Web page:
• Google Android (camera+accelerometer+compass+gps+touchscreen+buttons+trackball)
  • Wiimotes (accelerometer+buttons+IR-dots)
  • Wacom tablet (x,y,inclination X, inclination Y, button)
  • Mouse
  • Keyboard
  • Webcam

In short: Lots. I am going to build a compendium of how to talk to these things from environments I care about, which are mainly Processing, Puredata and then some previously nonexistent time series glue that I might have to write on my own.

Posted by Claus at 9:44 PM | Comments (0)

May 9, 2007

Video Vectorization now in color


Posted by Claus at 11:12 PM | Comments (0)

May 8, 2007

Video experiment

Shoot 5 seconds of bland video, use virtualdub to split into images, run images through potrace, use virtualdub to resequence to video and end with this (AVI). Yes, it's a work in progress. I have hopes of being able to extract parts (e.g. the laptop in this video) and composit with other stuff and put it back together again - but we'll have to see.
Inkscape uses potrace combined with pre-trace color separation and gets good results from that.

Posted by Claus at 1:18 AM | Comments (3)

May 1, 2007

Åbent bibliotek

Thomas Angermann rapporterer fra biblioteksstyrelsens og DBCs, det firma der laver det meste biblioteksteknologi herhjemme, respons på visse udfordringer, primært gennem projektet Brugernes Bibliotek. Svarene virker decideret nedladende på mig, Og iøvrigt misforståede i samme retning Angermann antyder. Desuden afvises kritikken fordi den kommer fra "ikke-brugere" af bibliotekerne. For min egen del (jeg har også pippet lidt med i kritikken) må jeg sige at det udsagn er absurd. Jeg har været en hyppig gæst, i barndommen stort set daglig gæst på kommunebiblioteker, skolebiblioteker, forskningsbiblioteker, institutbiblioteker og nu digitale biblioteker siden jeg lærte at læse. Jeg bruger dem mindre nu - men det er fordi de ikke giver mig de svar jeg leder efter.
For det andet er det lidt for selvgodt et argument: Selvfølgelig synes de brugere biblioteket har at det er besværet værd - eller var de jo holdt op med at bruge biblioteket. Men som softwareudvikler kender jeg skam godt argumentationen. Det er et superbrugerargument. Man designer til de der viser den største interesse for ens arbejde. Det er altid dem der er glade for ens arbejde - altså dem, der har vænnet sig til hvordan tingene er lavet. Det er næsten en naturlov at der ikke kommer nogen udfordringer fra dem. Til gengæld kan man være sikker på at jo mere man retter sig mod disse brugere, jo mere skubber man alle de andre fra sig.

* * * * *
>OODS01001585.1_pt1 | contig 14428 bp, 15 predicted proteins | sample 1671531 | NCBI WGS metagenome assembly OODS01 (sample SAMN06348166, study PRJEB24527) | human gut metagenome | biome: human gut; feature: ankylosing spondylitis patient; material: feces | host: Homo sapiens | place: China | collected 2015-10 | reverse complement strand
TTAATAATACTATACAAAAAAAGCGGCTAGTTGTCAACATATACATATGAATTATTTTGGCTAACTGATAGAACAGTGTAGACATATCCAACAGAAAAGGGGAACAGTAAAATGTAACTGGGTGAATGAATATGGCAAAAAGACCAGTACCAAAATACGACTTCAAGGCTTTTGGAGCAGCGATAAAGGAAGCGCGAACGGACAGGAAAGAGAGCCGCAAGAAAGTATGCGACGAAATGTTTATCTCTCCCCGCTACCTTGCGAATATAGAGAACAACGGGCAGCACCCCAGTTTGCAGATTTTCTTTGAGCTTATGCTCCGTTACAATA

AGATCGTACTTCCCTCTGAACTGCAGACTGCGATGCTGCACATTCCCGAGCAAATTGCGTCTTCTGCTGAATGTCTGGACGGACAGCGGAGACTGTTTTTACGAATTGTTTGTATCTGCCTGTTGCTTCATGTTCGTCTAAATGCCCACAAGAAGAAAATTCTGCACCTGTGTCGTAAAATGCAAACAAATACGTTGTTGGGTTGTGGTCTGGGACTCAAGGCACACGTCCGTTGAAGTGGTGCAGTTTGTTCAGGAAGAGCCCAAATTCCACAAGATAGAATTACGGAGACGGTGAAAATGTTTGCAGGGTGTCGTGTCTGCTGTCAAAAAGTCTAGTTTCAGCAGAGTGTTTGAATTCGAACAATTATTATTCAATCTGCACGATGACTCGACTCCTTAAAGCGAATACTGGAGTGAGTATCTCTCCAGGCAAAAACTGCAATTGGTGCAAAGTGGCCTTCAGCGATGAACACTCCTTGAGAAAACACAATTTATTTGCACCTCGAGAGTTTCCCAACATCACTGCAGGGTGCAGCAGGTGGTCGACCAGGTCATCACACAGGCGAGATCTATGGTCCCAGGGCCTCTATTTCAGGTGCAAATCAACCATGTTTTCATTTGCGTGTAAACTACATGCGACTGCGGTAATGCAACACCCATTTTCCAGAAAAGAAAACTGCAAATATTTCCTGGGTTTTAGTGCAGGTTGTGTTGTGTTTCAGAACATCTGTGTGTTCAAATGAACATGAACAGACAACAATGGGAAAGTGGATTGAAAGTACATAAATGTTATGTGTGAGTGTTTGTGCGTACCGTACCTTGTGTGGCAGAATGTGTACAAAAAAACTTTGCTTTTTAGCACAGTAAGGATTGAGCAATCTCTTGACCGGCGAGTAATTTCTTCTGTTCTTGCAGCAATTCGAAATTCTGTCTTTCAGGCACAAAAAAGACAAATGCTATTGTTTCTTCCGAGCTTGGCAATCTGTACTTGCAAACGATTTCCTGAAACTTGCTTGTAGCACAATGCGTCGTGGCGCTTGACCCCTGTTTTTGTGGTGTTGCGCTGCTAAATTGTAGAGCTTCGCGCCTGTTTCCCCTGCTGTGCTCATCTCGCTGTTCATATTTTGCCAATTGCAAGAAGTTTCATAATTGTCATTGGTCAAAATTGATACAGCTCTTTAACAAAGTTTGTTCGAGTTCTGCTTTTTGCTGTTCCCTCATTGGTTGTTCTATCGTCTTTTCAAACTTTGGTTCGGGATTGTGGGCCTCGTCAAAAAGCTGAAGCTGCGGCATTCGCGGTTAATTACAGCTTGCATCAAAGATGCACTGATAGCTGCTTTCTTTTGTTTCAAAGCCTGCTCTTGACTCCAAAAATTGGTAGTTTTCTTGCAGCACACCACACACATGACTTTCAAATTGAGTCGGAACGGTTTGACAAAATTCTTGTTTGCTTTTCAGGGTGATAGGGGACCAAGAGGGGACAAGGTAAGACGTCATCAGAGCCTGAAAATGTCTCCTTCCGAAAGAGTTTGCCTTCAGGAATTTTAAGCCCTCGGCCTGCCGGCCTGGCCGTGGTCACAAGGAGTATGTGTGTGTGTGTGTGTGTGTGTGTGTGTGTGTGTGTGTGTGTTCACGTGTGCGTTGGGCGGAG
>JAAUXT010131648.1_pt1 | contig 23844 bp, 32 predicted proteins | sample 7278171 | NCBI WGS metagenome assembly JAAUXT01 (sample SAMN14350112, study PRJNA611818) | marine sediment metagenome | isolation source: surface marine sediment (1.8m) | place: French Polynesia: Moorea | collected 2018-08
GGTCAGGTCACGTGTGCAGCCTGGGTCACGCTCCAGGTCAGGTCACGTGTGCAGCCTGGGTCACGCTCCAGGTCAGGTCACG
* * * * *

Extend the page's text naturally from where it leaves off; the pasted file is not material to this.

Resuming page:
- Til gengæld må man sige at Biblioteksstyrelsen tager faklen op. I et stykke tid har man kunnet få et drop af hele nationalbibliografien, altså det overordnede indeks for bibliotekernes materialer til fri eksperimenteren. Det er en lille smule uklart hvordan setuppet er. Man må ikke uden videre drive en konkurrende bibliotekssøgetjeneste. DBC er en kommercielt drevet virksomhed - er det meningen at de skal hoppe ind bagefter og hæve gevinsten af "ikke bruger nørdernes" ulønnede ekspertise? Det vil tiden vise. Jeg har ihvertfald bedt om min kopi.

Posted by Claus at 6:47 PM | Comments (0)

April 27, 2007

DBPedia and implied assumptions

We had fun with DBPedia the other night - but DBPedia is still a little confusing and rough around the edges (no snarkiness here - I think the project members think so too). I got an illustration of this when I had a look at the property set within DBPedia, the results of which are here. It was just a quick naive survey: What are the properties I can query and how distinctive/useful are they. Turns out most of the DBPedia set of properties are project local and, as far as I can tell, so far have very little structure other than being properties. Places and people have received a little modeling love, so that names, geolocation, birth and death make a little more sense than the rest of the data.
I think this should temper the the semantic web is here optimisim just a little bit. It is indeed nice to be able to filter by infobox-properties and to project down to specific properties - but it is hardly the arrival of another world just yet.
There's a lot of fun to be had coming up with discovery tools though - and for that reason alone the DBPedia project is great.

It's all about the "data => tools => data => tools" virtuous circle.

Posted by Claus at 10:40 AM | Comments (0)

April 25, 2007

DBPedia hackeaften igår